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Genoa Bridge, Italy

Stefano Boeri has unveiled the design of a circular elevated walkway that will be built below Renzo Piano’s replacement for the collapsed Morandi Bridge in Genoa, Italy. Developed by his eponymous studio Stefano Boeri Architetti, working with Metrogramma and Inside Outside, the walkway forms part of the Polcevera Park and The Red Circle masterplan, which has been designed to “breathe new life” into the landscape that is recovering from the Morandi Bridge collapse in 2018.

The masterplan will overhaul the site below Piano’s replacement structure, with a circular red walkway elevated above biodiverse parkland and a “sustainable innovation” zone. The Polcevera Park and The Red Circle has been thought out as a system of parks with different ecologies and infrastructures. “For sustainable mobility and smart buildings for R&D, and manufacturing with the aim of reversing the current image of the Polcevera valley from a complex and tragically devastated place to a territory of sustainable innovation for the rejuvenation of Genoa itself.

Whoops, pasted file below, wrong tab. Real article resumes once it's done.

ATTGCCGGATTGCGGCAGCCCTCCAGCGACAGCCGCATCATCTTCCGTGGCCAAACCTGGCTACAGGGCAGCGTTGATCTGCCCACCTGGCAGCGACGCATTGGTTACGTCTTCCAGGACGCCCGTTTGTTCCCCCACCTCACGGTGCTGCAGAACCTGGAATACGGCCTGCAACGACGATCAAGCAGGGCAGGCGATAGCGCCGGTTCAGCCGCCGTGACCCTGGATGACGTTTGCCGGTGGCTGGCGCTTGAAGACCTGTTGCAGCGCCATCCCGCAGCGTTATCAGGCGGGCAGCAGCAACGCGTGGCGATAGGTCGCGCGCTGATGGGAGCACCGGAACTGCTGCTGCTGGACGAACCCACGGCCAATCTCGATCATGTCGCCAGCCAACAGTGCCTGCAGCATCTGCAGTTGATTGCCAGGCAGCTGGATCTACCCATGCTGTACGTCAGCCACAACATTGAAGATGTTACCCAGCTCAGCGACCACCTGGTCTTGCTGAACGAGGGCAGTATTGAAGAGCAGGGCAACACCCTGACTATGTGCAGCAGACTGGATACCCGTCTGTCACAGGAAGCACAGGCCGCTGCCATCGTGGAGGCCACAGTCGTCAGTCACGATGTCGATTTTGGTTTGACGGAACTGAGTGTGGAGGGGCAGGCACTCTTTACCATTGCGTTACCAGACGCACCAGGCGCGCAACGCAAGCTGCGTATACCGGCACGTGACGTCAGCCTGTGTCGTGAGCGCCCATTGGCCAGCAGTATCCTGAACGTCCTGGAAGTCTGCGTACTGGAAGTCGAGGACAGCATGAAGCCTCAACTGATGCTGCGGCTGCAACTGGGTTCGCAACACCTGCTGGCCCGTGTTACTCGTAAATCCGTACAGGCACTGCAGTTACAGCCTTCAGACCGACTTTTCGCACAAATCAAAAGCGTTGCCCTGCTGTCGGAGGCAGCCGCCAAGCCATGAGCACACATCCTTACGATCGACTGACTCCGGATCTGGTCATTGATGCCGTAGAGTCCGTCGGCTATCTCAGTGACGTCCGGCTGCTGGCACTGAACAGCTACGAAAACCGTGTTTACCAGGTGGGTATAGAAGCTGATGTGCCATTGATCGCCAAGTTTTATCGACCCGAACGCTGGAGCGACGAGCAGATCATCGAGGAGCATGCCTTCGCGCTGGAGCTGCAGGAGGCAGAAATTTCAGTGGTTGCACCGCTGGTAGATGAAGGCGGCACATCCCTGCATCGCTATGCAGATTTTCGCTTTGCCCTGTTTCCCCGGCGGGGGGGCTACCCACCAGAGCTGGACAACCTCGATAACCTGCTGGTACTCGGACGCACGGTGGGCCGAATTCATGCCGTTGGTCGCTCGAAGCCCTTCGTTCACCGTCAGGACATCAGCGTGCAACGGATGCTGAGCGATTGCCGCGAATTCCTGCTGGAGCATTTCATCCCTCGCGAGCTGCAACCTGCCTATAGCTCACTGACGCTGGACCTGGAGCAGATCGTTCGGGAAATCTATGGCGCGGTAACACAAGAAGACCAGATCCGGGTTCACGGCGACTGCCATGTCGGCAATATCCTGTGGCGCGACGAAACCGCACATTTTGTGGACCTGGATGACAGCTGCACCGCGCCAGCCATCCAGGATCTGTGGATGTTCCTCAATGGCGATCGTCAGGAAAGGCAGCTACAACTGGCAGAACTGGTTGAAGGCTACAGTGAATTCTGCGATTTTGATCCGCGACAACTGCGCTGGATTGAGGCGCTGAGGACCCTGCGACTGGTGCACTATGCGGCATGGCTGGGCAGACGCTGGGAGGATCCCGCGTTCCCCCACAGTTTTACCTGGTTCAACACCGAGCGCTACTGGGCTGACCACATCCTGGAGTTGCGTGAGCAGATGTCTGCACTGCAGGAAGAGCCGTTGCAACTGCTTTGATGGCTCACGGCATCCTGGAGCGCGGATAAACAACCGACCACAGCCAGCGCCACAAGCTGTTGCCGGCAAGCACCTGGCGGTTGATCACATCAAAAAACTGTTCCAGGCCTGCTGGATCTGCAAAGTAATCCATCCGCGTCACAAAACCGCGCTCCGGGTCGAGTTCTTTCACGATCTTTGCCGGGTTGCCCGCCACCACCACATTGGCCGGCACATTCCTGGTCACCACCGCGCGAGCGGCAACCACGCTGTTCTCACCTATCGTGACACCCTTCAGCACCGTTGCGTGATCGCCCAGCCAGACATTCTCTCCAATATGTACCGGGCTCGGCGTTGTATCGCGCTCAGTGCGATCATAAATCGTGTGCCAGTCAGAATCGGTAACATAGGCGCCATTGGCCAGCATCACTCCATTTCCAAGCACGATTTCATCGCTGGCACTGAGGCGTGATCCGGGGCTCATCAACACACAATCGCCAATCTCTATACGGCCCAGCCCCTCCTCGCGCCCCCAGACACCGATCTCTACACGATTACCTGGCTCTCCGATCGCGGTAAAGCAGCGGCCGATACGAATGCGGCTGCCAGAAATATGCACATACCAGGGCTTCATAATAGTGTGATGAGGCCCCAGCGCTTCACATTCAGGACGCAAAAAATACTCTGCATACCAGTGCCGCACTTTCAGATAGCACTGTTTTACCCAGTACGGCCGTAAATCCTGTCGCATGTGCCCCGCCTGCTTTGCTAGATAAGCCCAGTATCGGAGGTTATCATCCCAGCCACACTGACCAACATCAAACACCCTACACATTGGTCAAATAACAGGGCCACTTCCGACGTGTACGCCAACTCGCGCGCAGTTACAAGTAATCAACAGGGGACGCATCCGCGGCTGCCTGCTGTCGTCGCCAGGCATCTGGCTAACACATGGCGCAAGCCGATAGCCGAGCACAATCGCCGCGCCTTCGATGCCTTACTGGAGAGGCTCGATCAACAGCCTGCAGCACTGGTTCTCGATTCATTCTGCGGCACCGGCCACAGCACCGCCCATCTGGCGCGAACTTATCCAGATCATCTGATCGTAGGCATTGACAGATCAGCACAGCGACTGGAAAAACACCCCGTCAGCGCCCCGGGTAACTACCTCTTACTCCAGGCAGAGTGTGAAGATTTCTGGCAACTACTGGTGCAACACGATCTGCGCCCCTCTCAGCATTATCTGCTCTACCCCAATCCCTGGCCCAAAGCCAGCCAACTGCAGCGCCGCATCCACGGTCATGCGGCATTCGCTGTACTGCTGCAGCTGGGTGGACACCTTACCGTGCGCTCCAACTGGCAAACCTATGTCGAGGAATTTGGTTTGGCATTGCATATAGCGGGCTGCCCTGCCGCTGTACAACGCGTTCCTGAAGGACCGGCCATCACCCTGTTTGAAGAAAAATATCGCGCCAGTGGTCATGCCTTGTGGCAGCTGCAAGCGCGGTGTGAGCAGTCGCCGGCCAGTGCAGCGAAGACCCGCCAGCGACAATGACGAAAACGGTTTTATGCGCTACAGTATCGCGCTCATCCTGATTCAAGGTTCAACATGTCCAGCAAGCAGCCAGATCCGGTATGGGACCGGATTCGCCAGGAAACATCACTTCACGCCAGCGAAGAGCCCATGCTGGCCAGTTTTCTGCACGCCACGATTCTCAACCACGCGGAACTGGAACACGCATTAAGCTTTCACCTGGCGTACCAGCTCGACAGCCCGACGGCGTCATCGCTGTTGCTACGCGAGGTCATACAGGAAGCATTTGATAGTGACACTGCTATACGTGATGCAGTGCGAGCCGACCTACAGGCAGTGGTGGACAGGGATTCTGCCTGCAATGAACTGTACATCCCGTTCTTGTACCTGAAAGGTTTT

At the heart of the Polcevera Park and The Red Circle, the giant walkway will create a circular “corridor” for bikes and pedestrians to move easily between the parks and buildings. It will measure 1,570 metres in length with a radius of 250 metres, and will be built from steel as a reference to the “powerful local tradition of blast furnaces, cranes, and overhead cranes”.

The walkway will be marked in the city by a 120-metre-high wind tower, which will be used to generate green energy that will be distributed to the buildings in the area. Below it will be the Polcevera park, which will be divided up into a number “linear fields” that will align with the bridge’s support columns. At the heart of the Polcevera Park and The Red Circle, the giant walkway will create a circular “corridor” for bikes and pedestrians to move easily between the parks and buildings. It will measure 1,570 metres in length with a radius of 250 metres and will be built from steel as a reference to the “powerful local tradition of blast furnaces, cranes, and overhead cranes”.